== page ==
Australia are scheduled to tour South Africa in February and March for three Tests, and could feature in the World Test Championship final in England in June.

That is followed by three ODIs and three T20s in late June and July, before three T20s against Sri Lanka in October leading into that format’s World Cup in India.

“It’s going to be very difficult to be able to [go on all tours],” Warner, now aged 34, said.

“The past six months has been quite challenging in itself getting used to these bubbles and not having the family with me.

“There are going to be times when you can come home and have time with your family. But you have that 14 days in place you have to do beforehand.

“Each individual will have to put their hand up and be brave and do that.”

David Warner grimaces as he plays a cut shot.
Warner was back to his sparking best on home soil against New Zealand.(AAP: Scott Barbour)

The veteran said last summer he could retire from either red or white-ball cricket by mid-2021 to prolong his career.

That was before Australia’s hosting of the T20 World Cup was pushed back from 2020 to 2022 and after next year’s in India, owing to the pandemic.

But with the next ODI World Cup not scheduled until 2023, the opener indicated that would most likely be the format he could miss games in.

“That’s something we have identified as players and coaching staff,” Warner said.

“The preference will be the T20 stuff over the next two years. And then gearing up for the 50-over World Cup in India in 2023.”

Meanwhile Warner also revealed on Monday he would likely not feature in the Big Bash while still playing international cricket.

AAP



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Local News - Victoria

Victoria records no new cases of coronavirus, 24th day in a row


Victorians woke to renewed freedoms on Monday morning. Masks are no longer mandatory outdoors and Victorians can now travel freely into New South Wales.

NSW reopened its border to Victoria at midnight allowing people (and dogs) to travel in freely for the first time since July.

NSW reopened its border to Victoria at midnight allowing people (and dogs) to travel in freely for the first time since July.Credit:Lisa Maree Williams/Getty Images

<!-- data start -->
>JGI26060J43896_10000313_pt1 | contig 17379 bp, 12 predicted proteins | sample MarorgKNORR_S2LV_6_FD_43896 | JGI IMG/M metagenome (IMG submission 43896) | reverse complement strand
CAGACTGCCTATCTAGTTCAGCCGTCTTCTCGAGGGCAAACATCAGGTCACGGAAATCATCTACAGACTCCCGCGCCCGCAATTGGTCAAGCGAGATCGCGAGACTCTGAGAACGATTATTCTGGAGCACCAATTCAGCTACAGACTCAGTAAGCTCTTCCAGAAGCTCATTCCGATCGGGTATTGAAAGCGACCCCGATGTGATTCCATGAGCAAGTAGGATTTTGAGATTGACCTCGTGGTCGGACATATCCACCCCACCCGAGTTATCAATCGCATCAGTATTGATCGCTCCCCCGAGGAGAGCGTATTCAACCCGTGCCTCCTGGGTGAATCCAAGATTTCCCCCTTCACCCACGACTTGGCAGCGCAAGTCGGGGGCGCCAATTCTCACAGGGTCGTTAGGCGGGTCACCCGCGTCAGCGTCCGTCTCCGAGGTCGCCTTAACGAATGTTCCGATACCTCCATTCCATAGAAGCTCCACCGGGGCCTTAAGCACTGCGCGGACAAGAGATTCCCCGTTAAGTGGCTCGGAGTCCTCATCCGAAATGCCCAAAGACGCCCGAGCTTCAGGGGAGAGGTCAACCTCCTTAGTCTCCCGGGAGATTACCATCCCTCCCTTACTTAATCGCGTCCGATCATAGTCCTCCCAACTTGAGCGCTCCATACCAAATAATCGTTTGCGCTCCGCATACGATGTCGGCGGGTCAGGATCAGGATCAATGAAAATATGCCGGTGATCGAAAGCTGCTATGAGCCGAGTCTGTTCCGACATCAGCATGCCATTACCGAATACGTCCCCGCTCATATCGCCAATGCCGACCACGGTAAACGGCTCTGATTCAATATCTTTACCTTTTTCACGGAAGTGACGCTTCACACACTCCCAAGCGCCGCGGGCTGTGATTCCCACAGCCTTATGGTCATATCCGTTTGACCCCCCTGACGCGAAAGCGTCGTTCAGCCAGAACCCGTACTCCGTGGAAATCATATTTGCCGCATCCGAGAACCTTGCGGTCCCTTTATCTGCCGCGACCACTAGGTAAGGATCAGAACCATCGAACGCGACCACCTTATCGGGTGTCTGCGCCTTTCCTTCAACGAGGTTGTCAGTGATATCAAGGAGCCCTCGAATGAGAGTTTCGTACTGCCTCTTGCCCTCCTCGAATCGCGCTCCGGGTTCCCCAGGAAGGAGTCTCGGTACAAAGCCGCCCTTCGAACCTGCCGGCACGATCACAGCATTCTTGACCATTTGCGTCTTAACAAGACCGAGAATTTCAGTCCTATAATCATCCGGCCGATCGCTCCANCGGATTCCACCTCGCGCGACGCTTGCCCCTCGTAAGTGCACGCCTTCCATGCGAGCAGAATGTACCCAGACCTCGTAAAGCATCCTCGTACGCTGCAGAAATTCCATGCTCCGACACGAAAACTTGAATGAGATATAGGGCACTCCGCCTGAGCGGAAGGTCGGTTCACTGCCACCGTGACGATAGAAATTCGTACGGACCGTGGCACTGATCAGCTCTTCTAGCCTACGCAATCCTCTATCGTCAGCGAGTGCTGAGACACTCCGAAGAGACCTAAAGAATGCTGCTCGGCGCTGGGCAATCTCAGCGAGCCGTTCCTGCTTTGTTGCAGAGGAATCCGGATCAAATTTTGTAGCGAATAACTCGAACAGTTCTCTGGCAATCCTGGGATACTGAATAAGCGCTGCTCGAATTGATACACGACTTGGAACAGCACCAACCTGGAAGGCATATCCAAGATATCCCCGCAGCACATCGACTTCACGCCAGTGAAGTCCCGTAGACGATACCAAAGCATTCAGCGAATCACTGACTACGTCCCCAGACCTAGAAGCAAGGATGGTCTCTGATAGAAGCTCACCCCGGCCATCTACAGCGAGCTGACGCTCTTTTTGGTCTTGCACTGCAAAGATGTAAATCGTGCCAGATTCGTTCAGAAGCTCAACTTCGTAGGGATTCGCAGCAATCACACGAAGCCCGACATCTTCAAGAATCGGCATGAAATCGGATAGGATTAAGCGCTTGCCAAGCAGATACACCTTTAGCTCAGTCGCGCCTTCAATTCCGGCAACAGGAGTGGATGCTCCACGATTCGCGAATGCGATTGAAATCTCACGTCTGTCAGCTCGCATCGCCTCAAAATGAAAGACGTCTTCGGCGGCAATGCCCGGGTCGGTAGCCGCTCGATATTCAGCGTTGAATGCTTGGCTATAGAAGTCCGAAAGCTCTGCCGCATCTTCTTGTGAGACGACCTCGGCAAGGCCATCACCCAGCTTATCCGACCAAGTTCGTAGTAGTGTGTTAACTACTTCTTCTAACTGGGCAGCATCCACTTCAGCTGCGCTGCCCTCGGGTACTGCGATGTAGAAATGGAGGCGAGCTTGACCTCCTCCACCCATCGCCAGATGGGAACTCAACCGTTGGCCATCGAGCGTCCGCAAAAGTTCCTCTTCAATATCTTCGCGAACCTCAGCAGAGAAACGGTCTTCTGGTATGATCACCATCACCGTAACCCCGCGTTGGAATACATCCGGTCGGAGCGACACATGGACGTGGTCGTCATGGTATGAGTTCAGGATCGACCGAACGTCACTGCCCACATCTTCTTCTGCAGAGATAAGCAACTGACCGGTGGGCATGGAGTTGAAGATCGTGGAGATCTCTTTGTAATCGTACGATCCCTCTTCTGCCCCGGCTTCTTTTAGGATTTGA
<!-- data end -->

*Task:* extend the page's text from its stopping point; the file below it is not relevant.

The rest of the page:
Qantas CEO Alan Joyce believes his airline will return to 60 per cent of pre-COVID domestic flight numbers before Christmas, as the world’s second most popular flight path in the world (Melbourne-Sydney) officially re-opens to the public today.

“It’s gone from one flight a day in the… last few months, then to seven a day and it’s a step up today and we’re seeing massive demand already occurring,” he told ABC Radio National’s Breakfast program.

“When the news of the borders opening up happened, both Qantas and Jetstar sold 25,0000 seats on Melbourne-Sydney alone in the space of 24 hours.”

Mr Joyce said Jetstar had also clocked its biggest day of sale activity ever since the announcement, with 120,000 seats again in a 24 hour period.

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Qantas and Jetstar would likely resume 60 per cent of pre-COVID domestic flight levels before Christmas depending on whether Queensland re-opened borders, Mr Joyce said.

“Then in the new year we start getting towards 100 per cent.”



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NSW coronavirus restrictions changing from November 23


NSW residents will at midnight enjoy the easing of several restrictions including the hard border with Victoria.

From 12.01am on Monday, residents of both states will for the first time in more than four months be able to freely cross into the other jurisdiction without needing a permit.